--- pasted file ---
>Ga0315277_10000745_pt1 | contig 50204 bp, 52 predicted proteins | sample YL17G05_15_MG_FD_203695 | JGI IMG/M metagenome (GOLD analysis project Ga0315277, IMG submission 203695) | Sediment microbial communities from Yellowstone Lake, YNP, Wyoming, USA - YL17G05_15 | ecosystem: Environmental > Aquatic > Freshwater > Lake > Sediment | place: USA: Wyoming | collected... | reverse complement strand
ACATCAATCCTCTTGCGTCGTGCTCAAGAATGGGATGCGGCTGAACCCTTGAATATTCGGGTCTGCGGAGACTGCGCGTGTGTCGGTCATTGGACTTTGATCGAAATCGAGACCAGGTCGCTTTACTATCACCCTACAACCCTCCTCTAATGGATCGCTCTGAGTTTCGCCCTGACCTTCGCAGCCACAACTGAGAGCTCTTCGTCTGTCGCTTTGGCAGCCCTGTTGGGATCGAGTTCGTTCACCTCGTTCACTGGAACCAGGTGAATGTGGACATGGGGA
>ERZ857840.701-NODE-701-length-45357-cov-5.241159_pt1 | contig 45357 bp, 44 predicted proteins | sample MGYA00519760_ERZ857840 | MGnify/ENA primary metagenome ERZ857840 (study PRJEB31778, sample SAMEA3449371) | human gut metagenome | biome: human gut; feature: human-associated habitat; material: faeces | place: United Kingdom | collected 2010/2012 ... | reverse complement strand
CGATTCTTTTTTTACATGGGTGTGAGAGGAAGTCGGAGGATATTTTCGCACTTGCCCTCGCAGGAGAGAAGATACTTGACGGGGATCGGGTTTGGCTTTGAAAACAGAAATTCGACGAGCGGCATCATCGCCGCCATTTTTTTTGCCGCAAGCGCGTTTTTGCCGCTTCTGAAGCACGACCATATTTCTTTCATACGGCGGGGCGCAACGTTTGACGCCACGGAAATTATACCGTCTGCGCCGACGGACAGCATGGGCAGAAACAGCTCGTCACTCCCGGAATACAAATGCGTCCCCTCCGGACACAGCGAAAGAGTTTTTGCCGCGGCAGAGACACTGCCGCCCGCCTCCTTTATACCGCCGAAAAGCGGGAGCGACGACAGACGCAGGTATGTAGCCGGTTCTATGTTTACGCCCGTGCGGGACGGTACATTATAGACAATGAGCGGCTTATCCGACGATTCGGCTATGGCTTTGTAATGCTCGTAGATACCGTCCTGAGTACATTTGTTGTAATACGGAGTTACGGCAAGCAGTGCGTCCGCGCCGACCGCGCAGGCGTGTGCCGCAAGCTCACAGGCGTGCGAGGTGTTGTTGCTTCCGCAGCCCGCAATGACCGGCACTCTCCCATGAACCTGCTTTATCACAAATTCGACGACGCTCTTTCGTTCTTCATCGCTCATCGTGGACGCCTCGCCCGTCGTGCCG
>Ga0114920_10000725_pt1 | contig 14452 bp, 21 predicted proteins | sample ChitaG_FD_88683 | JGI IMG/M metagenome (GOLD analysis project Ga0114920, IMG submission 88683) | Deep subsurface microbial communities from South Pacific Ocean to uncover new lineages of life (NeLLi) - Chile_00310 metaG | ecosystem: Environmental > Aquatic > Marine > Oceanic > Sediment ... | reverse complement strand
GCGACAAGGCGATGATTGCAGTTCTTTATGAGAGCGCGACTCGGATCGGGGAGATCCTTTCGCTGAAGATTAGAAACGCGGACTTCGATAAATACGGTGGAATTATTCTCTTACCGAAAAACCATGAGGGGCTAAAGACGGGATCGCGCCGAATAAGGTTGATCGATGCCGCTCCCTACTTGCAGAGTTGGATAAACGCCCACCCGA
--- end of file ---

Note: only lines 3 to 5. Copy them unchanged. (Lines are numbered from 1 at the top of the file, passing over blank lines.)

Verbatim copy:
>ERZ857840.701-NODE-701-length-45357-cov-5.241159_pt1 | contig 45357 bp, 44 predicted proteins | sample MGYA00519760_ERZ857840 | MGnify/ENA primary metagenome ERZ857840 (study PRJEB31778, sample SAMEA3449371) | human gut metagenome | biome: human gut; feature: human-associated habitat; material: faeces | place: United Kingdom | collected 2010/2012 ... | reverse complement strand
CGATTCTTTTTTTACATGGGTGTGAGAGGAAGTCGGAGGATATTTTCGCACTTGCCCTCGCAGGAGAGAAGATACTTGACGGGGATCGGGTTTGGCTTTGAAAACAGAAATTCGACGAGCGGCATCATCGCCGCCATTTTTTTTGCCGCAAGCGCGTTTTTGCCGCTTCTGAAGCACGACCATATTTCTTTCATACGGCGGGGCGCAACGTTTGACGCCACGGAAATTATACCGTCTGCGCCGACGGACAGCATGGGCAGAAACAGCTCGTCACTCCCGGAATACAAATGCGTCCCCTCCGGACACAGCGAAAGAGTTTTTGCCGCGGCAGAGACACTGCCGCCCGCCTCCTTTATACCGCCGAAAAGCGGGAGCGACGACAGACGCAGGTATGTAGCCGGTTCTATGTTTACGCCCGTGCGGGACGGTACATTATAGACAATGAGCGGCTTATCCGACGATTCGGCTATGGCTTTGTAATGCTCGTAGATACCGTCCTGAGTACATTTGTTGTAATACGGAGTTACGGCAAGCAGTGCGTCCGCGCCGACCGCGCAGGCGTGTGCCGCAAGCTCACAGGCGTGCGAGGTGTTGTTGCTTCCGCAGCCCGCAATGACCGGCACTCTCCCATGAACCTGCTTTATCACAAATTCGACGACGCTCTTTCGTTCTTCATCGCTCATCGTGGACGCCTCGCCCGTCGTGCCG
>Ga0114920_10000725_pt1 | contig 14452 bp, 21 predicted proteins | sample ChitaG_FD_88683 | JGI IMG/M metagenome (GOLD analysis project Ga0114920, IMG submission 88683) | Deep subsurface microbial communities from South Pacific Ocean to uncover new lineages of life (NeLLi) - Chile_00310 metaG | ecosystem: Environmental > Aquatic > Marine > Oceanic > Sediment ... | reverse complement strand